To picture this farm, imagine some dark blobs dangling high up in a tree.
Each blob can reach “about soccer ball size,” says evolutionary biologist Guillaume Chomicki of Durham University in England. From this bulbous base, a Squamellaria plant eventually sprouts leafy shoots and hangs, slumping sideways or upside down, from its host tree’s branches. In Fiji, one of the local names for the plant translates as “testicle of the trees.”
Some Squamellaria species grow in clusters and teem with fiercely protective ants. As a young seedling blob plumps up, jelly bean–shaped bubbles form inside, reachable only through ant-sized doorways. As soon as a young plant cracks open its first door to daylight, “ant workers start to enter and defecate inside the seedling to fertilize it,” Chomicki says.
The idea that ants tend these plants as farmers gave Chomicki one of those surprise-left-turn moments in science. In a string of papers published since 2016, he and colleagues share evidence for the idea that the Philidris nagasau ants may be the first known animals other than humans to farm plants. (The other known insect farmers cultivate fungi.) Chomicki’s latest paper, in the Feb. 4 Proceedings of the National Academy of Sciences, reports that ants planting seeds of their blobby crop make trade-offs, going for full sun and maximizing the rewarding, sweet flowers rather than planting in the shade, where plants would have higher nitrogen.
Until Chomicki’s work, biologists accepted only three groups of fungus-farming insects as achieving the essentials of full agriculture and so rivaling human efforts. Select types of beetles, termites and ants each tamed different fungi, tending their much-needed food crop from sowing to harvest.
Humans didn’t farm any food before roughly 12,000 years ago as far as we know. Insects started much earlier. Even leaf-cutter ants, relative newcomers to farming, have been growing their specialized crops for about 15 million years.
To compare agriculture in insects and humans, entomologists, archaeologists and other specialists have held three gatherings in the last six years searching for principles and perhaps some practical advice. (A press fellowship from the Konrad Lorenz Institute for Evolution and Cognition Research paid for me to attend the 2019 symposium in Klosterneuburg, Austria.)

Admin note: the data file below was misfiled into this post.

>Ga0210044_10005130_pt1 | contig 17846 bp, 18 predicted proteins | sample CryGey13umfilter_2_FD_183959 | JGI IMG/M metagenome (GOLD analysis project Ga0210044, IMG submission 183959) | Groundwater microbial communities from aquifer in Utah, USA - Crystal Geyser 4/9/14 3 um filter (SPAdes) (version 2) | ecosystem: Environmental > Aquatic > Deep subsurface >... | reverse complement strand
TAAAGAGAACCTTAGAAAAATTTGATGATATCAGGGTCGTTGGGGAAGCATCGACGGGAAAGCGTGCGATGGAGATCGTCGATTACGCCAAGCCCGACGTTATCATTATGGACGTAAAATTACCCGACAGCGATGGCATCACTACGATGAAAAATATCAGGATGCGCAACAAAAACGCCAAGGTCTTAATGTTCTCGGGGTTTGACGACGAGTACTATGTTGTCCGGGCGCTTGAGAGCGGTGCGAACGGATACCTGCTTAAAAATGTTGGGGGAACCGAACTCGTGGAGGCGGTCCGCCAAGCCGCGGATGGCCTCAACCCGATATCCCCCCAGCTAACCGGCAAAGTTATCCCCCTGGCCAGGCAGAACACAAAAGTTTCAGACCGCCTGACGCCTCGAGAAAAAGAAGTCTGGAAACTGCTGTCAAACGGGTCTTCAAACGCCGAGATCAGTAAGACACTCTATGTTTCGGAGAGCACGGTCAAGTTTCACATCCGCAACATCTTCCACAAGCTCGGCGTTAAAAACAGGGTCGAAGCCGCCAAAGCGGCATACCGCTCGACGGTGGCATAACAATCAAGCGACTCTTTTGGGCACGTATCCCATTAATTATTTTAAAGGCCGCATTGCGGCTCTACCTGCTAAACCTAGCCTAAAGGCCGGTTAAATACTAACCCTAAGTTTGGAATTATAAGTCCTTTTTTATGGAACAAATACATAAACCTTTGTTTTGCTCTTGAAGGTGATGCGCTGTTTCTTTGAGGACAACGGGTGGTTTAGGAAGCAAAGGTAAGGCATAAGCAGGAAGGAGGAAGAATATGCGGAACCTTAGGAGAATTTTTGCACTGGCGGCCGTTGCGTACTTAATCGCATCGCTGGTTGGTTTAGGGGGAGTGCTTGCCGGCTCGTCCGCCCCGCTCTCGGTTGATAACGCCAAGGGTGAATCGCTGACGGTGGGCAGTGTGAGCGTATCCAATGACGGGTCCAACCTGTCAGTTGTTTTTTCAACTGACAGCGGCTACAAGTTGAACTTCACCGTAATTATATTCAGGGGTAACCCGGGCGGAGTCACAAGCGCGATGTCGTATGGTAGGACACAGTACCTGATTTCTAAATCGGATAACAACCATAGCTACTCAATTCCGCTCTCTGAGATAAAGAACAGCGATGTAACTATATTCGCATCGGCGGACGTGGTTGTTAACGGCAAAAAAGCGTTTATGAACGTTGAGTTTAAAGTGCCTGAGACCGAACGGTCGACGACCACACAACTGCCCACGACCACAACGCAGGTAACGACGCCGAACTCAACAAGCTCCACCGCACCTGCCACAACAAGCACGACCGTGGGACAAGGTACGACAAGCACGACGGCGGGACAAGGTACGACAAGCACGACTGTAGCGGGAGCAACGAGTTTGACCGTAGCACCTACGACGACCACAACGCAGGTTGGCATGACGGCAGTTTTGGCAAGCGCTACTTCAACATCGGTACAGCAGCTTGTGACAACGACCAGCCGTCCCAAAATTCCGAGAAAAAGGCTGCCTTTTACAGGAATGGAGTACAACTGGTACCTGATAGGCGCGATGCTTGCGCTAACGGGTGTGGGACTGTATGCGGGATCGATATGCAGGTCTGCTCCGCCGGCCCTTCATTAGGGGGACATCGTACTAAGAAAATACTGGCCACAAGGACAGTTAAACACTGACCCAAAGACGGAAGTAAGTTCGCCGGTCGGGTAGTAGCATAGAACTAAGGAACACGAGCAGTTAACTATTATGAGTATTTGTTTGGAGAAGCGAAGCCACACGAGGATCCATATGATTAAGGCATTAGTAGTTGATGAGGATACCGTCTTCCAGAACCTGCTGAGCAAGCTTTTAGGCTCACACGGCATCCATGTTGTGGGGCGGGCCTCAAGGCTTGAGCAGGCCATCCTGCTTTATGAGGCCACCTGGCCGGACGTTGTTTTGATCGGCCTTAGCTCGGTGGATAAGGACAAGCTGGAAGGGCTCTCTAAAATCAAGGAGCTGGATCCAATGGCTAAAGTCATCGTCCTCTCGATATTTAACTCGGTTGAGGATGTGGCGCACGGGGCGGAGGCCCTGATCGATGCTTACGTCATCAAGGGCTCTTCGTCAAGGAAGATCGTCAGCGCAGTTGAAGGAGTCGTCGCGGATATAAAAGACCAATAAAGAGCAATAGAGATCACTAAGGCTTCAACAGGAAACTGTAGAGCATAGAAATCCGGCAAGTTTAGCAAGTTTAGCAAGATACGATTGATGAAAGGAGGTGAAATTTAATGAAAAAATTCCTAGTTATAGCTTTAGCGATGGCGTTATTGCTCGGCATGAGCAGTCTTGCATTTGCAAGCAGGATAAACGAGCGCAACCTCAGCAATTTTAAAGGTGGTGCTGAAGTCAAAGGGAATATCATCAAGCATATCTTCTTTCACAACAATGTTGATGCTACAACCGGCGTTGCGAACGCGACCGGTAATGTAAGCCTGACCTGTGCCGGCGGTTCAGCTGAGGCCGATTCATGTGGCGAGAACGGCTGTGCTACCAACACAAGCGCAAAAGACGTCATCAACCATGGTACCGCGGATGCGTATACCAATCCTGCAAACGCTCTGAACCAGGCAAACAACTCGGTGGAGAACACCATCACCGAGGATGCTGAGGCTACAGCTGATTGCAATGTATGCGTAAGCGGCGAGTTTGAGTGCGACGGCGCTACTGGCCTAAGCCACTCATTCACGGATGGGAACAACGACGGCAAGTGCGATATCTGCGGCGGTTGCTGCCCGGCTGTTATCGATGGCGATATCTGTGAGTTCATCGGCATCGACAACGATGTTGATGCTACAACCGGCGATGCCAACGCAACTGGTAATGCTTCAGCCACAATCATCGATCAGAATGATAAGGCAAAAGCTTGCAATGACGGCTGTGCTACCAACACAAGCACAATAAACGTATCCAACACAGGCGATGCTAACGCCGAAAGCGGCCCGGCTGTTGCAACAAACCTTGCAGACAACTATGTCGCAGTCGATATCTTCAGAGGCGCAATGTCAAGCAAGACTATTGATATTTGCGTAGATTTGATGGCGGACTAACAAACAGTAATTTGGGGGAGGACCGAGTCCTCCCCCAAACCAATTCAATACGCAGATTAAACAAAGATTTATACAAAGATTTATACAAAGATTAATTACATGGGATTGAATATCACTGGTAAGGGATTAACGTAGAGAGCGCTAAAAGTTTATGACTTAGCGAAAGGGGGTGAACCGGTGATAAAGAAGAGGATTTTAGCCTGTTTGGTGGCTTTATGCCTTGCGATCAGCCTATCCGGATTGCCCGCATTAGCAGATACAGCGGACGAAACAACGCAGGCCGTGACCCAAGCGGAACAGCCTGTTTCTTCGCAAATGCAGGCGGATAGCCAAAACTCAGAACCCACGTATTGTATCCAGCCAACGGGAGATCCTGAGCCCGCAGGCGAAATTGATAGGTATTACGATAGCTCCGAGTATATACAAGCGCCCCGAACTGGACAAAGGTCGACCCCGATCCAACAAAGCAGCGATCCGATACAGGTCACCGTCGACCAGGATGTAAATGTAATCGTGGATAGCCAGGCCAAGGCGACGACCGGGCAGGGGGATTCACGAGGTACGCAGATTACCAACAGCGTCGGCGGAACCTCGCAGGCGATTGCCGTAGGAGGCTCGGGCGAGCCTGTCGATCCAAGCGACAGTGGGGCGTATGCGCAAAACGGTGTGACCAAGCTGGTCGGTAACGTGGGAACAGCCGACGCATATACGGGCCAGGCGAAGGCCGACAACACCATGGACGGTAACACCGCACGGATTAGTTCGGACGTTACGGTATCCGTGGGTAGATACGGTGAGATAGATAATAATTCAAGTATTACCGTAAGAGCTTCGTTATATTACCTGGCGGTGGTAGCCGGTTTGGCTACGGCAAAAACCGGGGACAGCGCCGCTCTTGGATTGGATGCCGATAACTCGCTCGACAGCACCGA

The fungus farms of leaf-cutter Atta ants and their close relatives invite comparisons with human farms. Both kinds of farmers do things that look unsustainable, such as growing single crops at a vast scale and applying pesticides. Yet the ants have managed to persist for millions of years.
Biologists have long mused about whether we humans can make our farms more robust by imitating the practices of ants and other small farmers. That question sounds especially pertinent when human agriculture is heading for big challenges, such as predicted population growth and climate change.
How to learn from ancient farmers isn’t an easy question though. Evolution hones by competition, not design, so there are some goofy tactics out there among the insect marvels. Now is a great era for such discussions, because researchers are paying more attention to smaller, odder insect farms. Scientists have barely begun to explore the ways beetles grow fungi, or the quirks of the ants that grow their own plants.